Artist: Machine Girl
Album: The Ugly Art
Release date: 2018
For fans of: Death Grips, The Garden and Iglooghost
If what you were looking for were any sounds within the umbrella of contemporariness, you’d be hard pressed to come across anything resembling predictable on the 4th studio album by the experimental New York electro-industrial duo Machine Girl.
“The Ugly Art” sees a return to form for producer Matthew Stephenson and percussionist Sean Kelly with the first song on the album, “This Is Your Face on Dogs,” which in its less than 3-minute runtime, moves between genres of deep house, synth-punk and psychedelic hardcore. But this shouldn’t come as a surprise to those who have knowledge of the duo’s musical shtick.
In 2014, “WLFGRL” birthed the group when it was only Stephenson, cementing the futuristic foretelling sound this debut album slated.
Conventional UK bass and trap pads could be found intertwined with blistering footwork and hardcore drum brakes, as well as punk screams and violent guitar screeches.
Four years later, we have an even more vivacious delivery of tinnitus for the ears, and because this long album is as loud and close as it is weird, far-out and dissimilar.
For example, it’s uncommon to find haunting cabaret piano tunes leading into distorted and rapid marching band drumlines, which then give way to indescribable shouts behind reverbed Casio keyboards and breakbeat drum machines.
But with Machine Girl — in this instance on the third track “Kill Screen” — it is common, and if anything, that’s the largest gripe this new record comes with, even with its catalog of diverse sounds, it’s still long.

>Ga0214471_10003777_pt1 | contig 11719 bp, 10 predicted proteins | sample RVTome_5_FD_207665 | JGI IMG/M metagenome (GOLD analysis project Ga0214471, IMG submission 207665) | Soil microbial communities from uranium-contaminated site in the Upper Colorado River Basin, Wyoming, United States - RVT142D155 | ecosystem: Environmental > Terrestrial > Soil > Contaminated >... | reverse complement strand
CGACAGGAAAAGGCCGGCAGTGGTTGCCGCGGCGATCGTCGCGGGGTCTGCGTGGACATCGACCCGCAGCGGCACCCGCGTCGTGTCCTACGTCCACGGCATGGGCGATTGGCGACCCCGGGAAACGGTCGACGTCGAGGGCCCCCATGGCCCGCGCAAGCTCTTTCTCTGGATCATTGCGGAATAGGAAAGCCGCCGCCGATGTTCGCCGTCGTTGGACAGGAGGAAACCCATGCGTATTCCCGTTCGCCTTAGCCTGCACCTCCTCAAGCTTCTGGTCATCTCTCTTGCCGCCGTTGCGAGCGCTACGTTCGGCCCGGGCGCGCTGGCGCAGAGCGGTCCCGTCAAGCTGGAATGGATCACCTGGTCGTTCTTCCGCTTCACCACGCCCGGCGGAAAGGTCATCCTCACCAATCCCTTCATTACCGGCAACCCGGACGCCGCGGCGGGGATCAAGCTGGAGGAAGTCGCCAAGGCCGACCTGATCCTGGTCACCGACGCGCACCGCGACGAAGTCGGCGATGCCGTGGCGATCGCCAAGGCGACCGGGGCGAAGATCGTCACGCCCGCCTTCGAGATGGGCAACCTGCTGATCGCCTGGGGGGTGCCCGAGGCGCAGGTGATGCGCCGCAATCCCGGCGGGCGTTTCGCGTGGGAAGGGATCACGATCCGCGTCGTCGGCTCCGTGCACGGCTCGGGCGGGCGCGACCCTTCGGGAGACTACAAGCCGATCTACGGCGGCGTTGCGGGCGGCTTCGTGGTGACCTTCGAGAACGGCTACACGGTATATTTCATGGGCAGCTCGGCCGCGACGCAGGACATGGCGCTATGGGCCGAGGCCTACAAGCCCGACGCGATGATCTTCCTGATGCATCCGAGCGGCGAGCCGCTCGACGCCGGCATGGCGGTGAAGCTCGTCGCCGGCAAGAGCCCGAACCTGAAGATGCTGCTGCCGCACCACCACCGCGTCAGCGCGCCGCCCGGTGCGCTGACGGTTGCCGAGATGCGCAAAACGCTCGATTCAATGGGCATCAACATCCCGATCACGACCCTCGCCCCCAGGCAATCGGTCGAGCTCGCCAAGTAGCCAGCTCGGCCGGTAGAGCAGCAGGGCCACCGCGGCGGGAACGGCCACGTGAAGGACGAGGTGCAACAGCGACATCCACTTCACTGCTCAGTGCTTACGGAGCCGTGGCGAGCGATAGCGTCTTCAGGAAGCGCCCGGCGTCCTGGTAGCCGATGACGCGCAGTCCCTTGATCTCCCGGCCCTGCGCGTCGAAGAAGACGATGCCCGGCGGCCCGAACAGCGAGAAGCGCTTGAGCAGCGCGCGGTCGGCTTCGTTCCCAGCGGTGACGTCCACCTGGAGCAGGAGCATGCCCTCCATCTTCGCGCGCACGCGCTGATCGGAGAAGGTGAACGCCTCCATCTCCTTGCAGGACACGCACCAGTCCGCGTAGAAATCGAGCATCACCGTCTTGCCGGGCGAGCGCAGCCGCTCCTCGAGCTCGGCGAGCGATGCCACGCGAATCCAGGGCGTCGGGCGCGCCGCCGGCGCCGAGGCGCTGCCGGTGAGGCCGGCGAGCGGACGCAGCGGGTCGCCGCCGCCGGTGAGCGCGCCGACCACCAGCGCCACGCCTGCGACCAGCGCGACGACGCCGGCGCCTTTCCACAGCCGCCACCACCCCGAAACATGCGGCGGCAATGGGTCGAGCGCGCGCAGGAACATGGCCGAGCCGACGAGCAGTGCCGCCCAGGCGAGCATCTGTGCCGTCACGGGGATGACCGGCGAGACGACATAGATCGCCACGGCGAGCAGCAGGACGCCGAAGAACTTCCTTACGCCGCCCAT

“…Because I’m Young Arrogant and Hate Everything You Stand For,” the group’s 3rd record was a scant 38 minutes, and for an album whose main genre is “Digital Hardcore,” it’d be hard to want anything more. “The Ugly Art,” in its 53-minute run time, however, stands to lose a few pounds of oversaturated fat.
While most of this album is concise — save for one song that just barely passes the four-minute mark — a bulk of this overstaying runtime comes from the last track on the record, “A Decent Man.”
Along with this song, many of the tracks on this album are firing on such an array of cylinders, it’s difficult to even pick out what could or should be cut from the album, if anything at all.
What’s crazy is that an album, where even the last song rarely stops or slows, can hold the energy of a band who experiments as much as Machine Girl does.
This album’s alignment toward shorter, more energetic tracks is not a new niche for Machine Girl, but on this new record, it’s done in a way where barely any of it should be cut.
Much of the issue with harsh music is that it begins to stagnate, but the hybridization of industrial electronic music with cybernetic punk-pop is too ingenious for the band to let go to waste, even with this album nearing the hour-long mark.
“The Ugly Art” proves its name quite evidently, it’s not easy to listen to and it’s certainly not beautiful, but if anything, it’s an effective straddling between the lines of unlistenable and overwhelming.
It’s hard to find a modern band who maintains so much catchy energy as Machine Girl does, but even four albums deep, they find ways to refine and define their sound even further.
At 16 tracks and 53 minutes, Machine Girl finds a way to pleasantly overwhelm the listener, but not without some quirky artistic embellishments along the way, softening the harsh blow.
Rem Jensen can be reached at firstname.lastname@example.org on Twitter at @Remington__J
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